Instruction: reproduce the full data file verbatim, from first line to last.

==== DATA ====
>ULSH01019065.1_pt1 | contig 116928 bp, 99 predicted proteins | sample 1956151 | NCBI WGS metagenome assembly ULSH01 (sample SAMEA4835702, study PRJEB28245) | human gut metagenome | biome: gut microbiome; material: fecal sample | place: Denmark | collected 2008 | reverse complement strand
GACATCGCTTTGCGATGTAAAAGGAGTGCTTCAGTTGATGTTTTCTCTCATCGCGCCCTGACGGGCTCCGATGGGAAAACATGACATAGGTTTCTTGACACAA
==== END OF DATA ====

>ULSH01019065.1_pt1 | contig 116928 bp, 99 predicted proteins | sample 1956151 | NCBI WGS metagenome assembly ULSH01 (sample SAMEA4835702, study PRJEB28245) | human gut metagenome | biome: gut microbiome; material: fecal sample | place: Denmark | collected 2008 | reverse complement strand
GACATCGCTTTGCGATGTAAAAGGAGTGCTTCAGTTGATGTTTTCTCTCATCGCGCCCTGACGGGCTCCGATGGGAAAACATGACATAGGTTTCTTGACACAA